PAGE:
A monthly review and outlook of the Global Listed Infrastructure sector.

Market Review - as at May 2020

Global Listed Infrastructure climbed in May as investors anticipated rising economic activity levels. March quarter earnings results were accompanied by generally positive outlook commentary. The FTSE Global Core Infrastructure 50/50 index gained +4.2% during the month, while the MSCI World index^ rose +4.8%.

The best performing infrastructure sector was Towers (+8%) as investors remained enthusiastic about the long term structural growth drivers underpinning the sector. North American operators were buoyed by a broker upgrade that emphasized the key role these companies would play in the upcoming rollout of 5G networks. Railroads (+7%) also gained strongly. Freight rail stocks rallied as US states began to roll back travel and social distancing restrictions; while Japanese passenger rail gained as the country’s state of emergency was lifted. The worst performing infrastructure sectors were Gas Utilities (+1%) and Multi-Utilities (+3%) as the market favoured higher beta assets.

The best performing infrastructure region was Latin America (+8%). Investors looked past rising coronavirus transmission rates to focus on the region’s longer term growth prospects. Strong gains for towers, railroads and pipelines led the United States (+6%) higher. The worst performing infrastructure region was Asia ex-Japan (-2%) after China proposed a new national security law for Hong Kong, which triggered local protests and international condemnation. The United Kingdom (-1%) also lagged, reflecting muted returns from its defensive utilities sectors, having held up well earlier in the year.



All stock and sector performance data expressed in local currency terms. Source: Bloomberg.

^MSCI World Net Total Return Index, USD.

Market Outlook and Strategy

We invests in a range of global listed infrastructure assets including toll roads, airports, railroads, utilities, pipelines, and wireless towers. These sectors share common characteristics, like barriers to entry and pricing power, which can provide investors with inflation-protected income and strong capital growth over the medium-term.

The portfolio remains positioned with toll roads as its largest sector overweight. Current valuations imply multi-year traffic declines and ignore the reality that interest rates will be lower going forward. There is a valid argument that increased flexibility to work-from-home may result in a permanent adjustment to traffic. There is a stronger argument, and mounting evidence from China, Europe and Australia, that people will prefer to travel by private car than by public transport in order to maintain social distancing.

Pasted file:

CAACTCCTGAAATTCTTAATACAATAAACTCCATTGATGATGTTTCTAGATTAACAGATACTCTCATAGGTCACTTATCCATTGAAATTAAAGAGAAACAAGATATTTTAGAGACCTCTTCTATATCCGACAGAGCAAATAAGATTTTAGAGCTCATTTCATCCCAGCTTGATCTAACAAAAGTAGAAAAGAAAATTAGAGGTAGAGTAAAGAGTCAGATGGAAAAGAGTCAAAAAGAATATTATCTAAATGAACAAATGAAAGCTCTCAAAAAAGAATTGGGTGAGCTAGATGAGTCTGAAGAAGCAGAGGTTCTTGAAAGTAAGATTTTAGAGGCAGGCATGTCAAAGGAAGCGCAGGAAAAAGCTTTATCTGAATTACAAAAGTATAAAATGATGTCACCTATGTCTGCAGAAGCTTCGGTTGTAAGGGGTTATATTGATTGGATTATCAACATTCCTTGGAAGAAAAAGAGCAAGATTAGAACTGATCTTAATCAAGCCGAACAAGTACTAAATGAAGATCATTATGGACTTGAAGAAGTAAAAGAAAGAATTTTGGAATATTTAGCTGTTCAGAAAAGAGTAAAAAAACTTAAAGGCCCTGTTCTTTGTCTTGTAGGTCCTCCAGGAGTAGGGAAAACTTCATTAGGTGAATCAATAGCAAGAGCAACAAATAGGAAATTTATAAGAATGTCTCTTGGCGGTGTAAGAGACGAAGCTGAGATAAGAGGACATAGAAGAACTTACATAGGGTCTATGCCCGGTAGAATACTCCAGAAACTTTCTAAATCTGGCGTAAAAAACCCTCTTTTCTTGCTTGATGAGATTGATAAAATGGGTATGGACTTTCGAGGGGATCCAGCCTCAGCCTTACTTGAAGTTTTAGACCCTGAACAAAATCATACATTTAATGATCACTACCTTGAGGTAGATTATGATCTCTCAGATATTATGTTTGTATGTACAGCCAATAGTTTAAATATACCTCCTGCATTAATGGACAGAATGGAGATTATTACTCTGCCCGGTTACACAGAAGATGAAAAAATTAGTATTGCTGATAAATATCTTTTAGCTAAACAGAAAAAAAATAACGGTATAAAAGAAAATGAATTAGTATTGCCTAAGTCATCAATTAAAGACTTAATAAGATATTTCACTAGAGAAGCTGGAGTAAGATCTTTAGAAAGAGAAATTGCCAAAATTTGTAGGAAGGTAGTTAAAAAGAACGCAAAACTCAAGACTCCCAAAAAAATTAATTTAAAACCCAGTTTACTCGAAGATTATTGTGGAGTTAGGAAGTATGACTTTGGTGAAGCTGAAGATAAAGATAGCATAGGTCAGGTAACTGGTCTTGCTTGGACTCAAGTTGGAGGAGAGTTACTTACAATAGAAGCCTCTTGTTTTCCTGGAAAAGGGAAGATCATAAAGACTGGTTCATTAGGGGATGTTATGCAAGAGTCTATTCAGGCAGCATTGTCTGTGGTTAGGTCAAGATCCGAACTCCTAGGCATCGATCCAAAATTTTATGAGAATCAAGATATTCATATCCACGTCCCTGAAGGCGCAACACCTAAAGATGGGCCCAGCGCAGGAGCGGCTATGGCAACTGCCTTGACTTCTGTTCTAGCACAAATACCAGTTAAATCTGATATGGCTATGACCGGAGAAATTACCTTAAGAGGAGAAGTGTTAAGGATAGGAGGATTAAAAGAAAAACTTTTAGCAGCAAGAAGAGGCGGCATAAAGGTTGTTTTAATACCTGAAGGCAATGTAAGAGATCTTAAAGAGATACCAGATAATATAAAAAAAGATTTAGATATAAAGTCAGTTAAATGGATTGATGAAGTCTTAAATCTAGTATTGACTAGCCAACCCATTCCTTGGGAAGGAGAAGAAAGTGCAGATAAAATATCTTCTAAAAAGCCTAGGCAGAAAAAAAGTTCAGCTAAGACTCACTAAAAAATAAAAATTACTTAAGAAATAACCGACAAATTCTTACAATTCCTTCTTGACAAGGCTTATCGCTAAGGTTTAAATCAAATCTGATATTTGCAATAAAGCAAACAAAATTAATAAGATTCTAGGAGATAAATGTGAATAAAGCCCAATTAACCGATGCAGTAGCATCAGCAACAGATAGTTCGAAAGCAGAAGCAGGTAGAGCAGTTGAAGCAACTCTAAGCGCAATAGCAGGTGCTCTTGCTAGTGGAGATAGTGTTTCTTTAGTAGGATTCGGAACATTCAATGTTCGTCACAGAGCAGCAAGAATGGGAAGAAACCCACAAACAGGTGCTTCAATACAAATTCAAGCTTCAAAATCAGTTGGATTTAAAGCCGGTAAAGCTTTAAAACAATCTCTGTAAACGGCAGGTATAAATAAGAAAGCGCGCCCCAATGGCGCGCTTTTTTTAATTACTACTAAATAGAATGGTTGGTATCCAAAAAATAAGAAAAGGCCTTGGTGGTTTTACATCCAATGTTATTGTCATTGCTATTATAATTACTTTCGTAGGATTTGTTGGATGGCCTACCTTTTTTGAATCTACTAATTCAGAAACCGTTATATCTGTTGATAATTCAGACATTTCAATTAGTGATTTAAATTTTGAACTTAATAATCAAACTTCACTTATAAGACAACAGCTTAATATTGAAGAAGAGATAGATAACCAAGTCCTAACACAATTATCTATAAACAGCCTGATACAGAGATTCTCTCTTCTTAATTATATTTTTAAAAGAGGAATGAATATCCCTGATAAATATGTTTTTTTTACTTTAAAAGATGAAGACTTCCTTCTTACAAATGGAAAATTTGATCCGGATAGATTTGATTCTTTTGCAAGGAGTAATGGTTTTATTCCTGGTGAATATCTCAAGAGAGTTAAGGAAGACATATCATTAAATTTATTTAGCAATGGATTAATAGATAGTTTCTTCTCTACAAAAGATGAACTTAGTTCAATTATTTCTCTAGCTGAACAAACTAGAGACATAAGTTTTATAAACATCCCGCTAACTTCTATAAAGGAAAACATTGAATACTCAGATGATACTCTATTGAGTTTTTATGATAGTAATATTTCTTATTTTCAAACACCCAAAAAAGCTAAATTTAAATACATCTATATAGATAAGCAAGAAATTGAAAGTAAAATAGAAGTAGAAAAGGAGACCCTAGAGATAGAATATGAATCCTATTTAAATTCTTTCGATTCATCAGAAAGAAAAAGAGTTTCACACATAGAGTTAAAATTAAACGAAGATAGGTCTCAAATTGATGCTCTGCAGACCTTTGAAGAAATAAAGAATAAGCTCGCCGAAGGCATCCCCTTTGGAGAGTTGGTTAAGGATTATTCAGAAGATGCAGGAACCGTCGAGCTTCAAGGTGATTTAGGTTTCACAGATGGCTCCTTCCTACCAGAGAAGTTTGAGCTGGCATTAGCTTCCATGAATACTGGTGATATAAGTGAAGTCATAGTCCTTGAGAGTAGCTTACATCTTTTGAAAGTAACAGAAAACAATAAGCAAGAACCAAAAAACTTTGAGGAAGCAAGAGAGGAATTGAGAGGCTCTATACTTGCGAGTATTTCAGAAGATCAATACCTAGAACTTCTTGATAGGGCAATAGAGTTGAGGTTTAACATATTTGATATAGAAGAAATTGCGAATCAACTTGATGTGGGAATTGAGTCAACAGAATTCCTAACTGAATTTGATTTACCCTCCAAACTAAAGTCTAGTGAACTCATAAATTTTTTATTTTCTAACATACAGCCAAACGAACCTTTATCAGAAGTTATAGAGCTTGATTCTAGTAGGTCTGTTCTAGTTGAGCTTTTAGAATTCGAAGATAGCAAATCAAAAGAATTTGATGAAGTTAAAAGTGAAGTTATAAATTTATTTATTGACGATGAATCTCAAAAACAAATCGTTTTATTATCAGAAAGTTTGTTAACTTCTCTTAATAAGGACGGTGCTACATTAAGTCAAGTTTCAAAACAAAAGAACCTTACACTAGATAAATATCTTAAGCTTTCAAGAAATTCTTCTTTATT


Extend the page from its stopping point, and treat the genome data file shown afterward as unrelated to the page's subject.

The portfolio’s overweight exposure to gas utilities consists of specialist US and European companies operating in niche market areas; a stable Japanese name with a strong balance sheet that can add stability to the portfolio; and Chinese gas utilities which are positioned to benefit from structural growth in a region that has so far coped well with the coronavirus outbreak.

We have reduced our underweight exposure to the Airports sector but remain cautious. While this month has seen an optimistic share price reaction, any sustained recovery in airline passenger numbers may be slow due to traveller wariness. A staggered re-opening of airports may start with domestic or regional flights, which are less valuable than international flights.

A prudent approach has also been maintained towards North American freight rail stocks, which are relatively sensitive to the economy. Freight volumes are down 20-25%, a level that railroads will not be able to match with cost reductions. The resulting earnings downgrades have yet to be reflected in market expectations.

The portfolio’s long-standing underweight exposure to Multi/ Electric utilities has moved to a small overweight. Many good quality utilities are trading at relatively appealing levels, having underperformed in recent rising markets. Regulated utility earnings should be materially more resilient than those of the broader market in the event of an extended economic slowdown or recession. Lower interest rates will be supportive of valuation multiples. Over the longer term, the structural growth drivers for this sector (build-out of renewables, replacement of aged networks) remain intact.


Source : Company data, First State Investments, as of end of May 2020.

Important Information

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